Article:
Liberal, Conservative Team Up To Revamp Child-Support Collection System
Citing a need to promote "parental responsibility'' and reduce the poverty rate of children living in single-parent homes, two lawmakers with divergent political views have proposed major changes in the way child-support payments are collected.
"The left and the right have come together and realized this is an important action for children,'' said Geraldine Jensen, national president of the Association for Children for Enforcement of Support, an advocacy group representing families owed child support. "The benefit to this is that many fewer children will be going to school hungry. They will be able to learn better and grow up and be productive citizens,'' she said.
The proposal was unveiled at a news conference last week by Representative Thomas J. Downey, a liberal Democrat from New York, and Representative Henry J. Hyde, a conservative Illinois Republican. It would shift responsibility for enforcing child-support orders from the states to the federal government, with the Internal Revenue Service as the main collection agent.
To the extent that an absent parent fails to comply, the federal government would provide a guaranteed monthly benefit, totaling up to $4,000 annually, for children owed child support. The minimum assured payment would be $2,000 annually for the first child, $1,000 for the second, and $500 each for the third and fourth children.
To identify absent fathers for as many children born out of wedlock as soon as possible, the proposal would give states funds to start a paternity-establishment program under federal guidelines.
The plan would also require noncustodial unemployed fathers to participate in job training or public-service jobs. States would receive $4 billion to administer the Job Opportunities and Basic Skills training program for those parents and provide 300,000 public-service jobs.
To ensure that the assured child-support payment is "a substitute for, and not a supplement to,'' welfare benefits, the plan would also reduce "dollar for dollar'' the welfare benefits of families who receive the assured child-support payment. Mothers would have to cooperate in the government's efforts to identify the father and enforce awards in order to receive the assured payment.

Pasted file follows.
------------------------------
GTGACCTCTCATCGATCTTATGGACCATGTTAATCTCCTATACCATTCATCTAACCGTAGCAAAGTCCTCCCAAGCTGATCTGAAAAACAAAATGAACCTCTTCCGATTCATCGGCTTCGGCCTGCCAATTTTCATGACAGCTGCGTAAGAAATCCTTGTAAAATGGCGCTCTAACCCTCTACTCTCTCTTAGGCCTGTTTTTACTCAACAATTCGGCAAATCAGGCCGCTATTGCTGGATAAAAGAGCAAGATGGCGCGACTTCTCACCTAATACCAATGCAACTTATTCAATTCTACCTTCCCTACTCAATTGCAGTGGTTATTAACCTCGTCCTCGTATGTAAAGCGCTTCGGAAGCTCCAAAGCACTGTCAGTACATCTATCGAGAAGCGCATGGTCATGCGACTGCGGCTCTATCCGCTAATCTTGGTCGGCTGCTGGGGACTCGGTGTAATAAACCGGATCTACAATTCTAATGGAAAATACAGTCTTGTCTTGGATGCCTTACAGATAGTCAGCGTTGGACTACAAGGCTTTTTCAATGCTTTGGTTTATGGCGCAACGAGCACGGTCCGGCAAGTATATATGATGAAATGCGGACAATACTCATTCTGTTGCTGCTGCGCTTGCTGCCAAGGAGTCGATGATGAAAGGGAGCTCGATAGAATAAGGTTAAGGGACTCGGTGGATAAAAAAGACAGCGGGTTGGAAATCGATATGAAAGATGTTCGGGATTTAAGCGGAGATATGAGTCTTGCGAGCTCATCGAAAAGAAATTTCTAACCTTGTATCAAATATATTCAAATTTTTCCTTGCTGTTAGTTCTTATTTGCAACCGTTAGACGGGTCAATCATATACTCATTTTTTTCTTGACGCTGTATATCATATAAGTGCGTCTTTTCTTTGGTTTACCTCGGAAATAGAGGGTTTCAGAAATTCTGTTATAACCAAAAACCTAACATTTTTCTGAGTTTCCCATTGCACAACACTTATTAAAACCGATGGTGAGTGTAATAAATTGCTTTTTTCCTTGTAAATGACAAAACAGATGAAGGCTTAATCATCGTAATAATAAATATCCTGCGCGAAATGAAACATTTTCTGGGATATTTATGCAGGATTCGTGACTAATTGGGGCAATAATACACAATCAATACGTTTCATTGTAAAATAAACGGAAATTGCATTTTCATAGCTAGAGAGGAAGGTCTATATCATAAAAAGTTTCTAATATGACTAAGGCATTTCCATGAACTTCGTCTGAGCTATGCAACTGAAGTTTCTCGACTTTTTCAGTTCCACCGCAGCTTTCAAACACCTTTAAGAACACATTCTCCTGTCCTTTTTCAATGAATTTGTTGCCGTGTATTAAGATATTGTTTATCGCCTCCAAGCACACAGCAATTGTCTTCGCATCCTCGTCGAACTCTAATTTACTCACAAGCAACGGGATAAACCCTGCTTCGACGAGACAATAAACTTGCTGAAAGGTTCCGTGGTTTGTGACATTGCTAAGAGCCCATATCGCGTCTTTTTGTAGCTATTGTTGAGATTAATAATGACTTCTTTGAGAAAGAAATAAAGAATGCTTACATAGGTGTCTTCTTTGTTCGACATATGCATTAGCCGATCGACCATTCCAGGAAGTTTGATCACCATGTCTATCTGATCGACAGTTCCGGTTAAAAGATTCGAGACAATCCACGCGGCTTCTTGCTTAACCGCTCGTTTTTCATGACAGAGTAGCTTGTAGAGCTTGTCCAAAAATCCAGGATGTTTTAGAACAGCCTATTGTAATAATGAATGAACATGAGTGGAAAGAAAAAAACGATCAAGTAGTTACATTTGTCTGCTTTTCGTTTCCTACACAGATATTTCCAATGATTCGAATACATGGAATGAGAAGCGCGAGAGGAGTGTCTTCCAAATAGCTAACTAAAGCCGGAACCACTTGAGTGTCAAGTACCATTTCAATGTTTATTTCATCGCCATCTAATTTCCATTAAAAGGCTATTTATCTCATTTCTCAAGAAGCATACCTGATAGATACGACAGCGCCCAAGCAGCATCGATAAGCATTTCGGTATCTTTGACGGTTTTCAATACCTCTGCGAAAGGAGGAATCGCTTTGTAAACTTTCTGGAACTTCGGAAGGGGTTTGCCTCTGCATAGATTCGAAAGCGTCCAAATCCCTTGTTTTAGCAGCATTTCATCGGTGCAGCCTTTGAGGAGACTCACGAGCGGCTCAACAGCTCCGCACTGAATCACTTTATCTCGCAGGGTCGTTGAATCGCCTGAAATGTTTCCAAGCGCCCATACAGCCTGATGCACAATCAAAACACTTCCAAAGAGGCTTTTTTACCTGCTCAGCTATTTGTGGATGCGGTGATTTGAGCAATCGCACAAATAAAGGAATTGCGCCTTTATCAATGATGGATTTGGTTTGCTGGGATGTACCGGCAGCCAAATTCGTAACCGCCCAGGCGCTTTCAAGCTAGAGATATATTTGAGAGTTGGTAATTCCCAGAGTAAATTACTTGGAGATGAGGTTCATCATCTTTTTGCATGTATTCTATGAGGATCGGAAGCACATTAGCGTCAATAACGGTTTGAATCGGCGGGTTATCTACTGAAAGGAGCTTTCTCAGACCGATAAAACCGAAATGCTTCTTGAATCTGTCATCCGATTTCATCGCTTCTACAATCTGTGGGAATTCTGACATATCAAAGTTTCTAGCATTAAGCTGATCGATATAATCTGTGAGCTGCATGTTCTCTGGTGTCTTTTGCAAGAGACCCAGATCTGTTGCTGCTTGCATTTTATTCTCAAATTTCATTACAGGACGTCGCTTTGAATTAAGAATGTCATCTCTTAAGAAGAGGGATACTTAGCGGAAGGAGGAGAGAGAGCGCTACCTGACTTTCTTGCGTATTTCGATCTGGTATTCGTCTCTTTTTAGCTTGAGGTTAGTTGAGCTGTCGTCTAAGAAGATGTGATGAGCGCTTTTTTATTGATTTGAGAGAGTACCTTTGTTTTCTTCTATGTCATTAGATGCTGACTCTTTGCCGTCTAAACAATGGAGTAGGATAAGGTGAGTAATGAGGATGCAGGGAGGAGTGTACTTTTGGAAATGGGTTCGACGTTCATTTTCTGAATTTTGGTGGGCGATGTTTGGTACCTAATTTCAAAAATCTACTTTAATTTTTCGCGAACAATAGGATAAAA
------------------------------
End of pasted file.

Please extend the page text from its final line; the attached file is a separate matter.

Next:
Mr. Downey and Mr. Hyde estimated the proposal would cost from $5 billion to $10 billion a year. They are not expected to introduce it as legislation until next year, calling it a "blueprint for discussion.''
Seeking Common Ground
But both said the proposal signifies an area of common ground between liberal and conservatives.
"We are both appalled by what we see today, the disintegration of the American family and the havoc this has wrought on millions of innocent children,'' said Mr. Hyde. "Parental responsibility must regain its place at the center of our system of values, and we must acknowledge governmental responsibility to protect children when their fathers sadly fail them.''
"We need to move beyond scapegoating and attempt to find a solution that recognizes both the needs of children and the responsibilities of parents,'' Mr. Downey said.
Data released by the Census Bureau last week show that the number of single-parent households increased by 15 percent, to 8.6 million, between 1985 and 1989.
Data cited at last week's news conference also showed that 4 million, or 27 percent, of the total number of births in 1989 were to unmarried women, and that the share of children in single-parent families rose from 9.1 percent in 1960 to 24.7 percent in 1990. In 1990, 51 percent of the children in female-headed families were poor, compared with 10 percent of those with a male present.
Of the 5 million women due child support under court orders in 1989, half got full payments and one quarter got no payment. Of the 10 million women raising children alone, only 26 percent got full child support.
The remedy proposed last week is similar in concept to smaller demonstration projects that have been recommended by the National Commission on Children and introduced by other lawmakers. While the more sweeping Downey-Hyde proposal drew praise last week from such groups as the Children's Defense Fund, however, some conservative policy analysts were critical.
Douglas Besharov, resident scholar at the American Enterprise Institute, argued that the approach runs counter to welfare-reform thinking "built on the belief that we have to be much more effective at motivating single mothers to work.''
"There is a plethora of research--most by liberal academics--that would support that every dollar more you give to a welfare mother reduces her incentive to work,'' he said.
Vol. 11, Issue 35, Page 23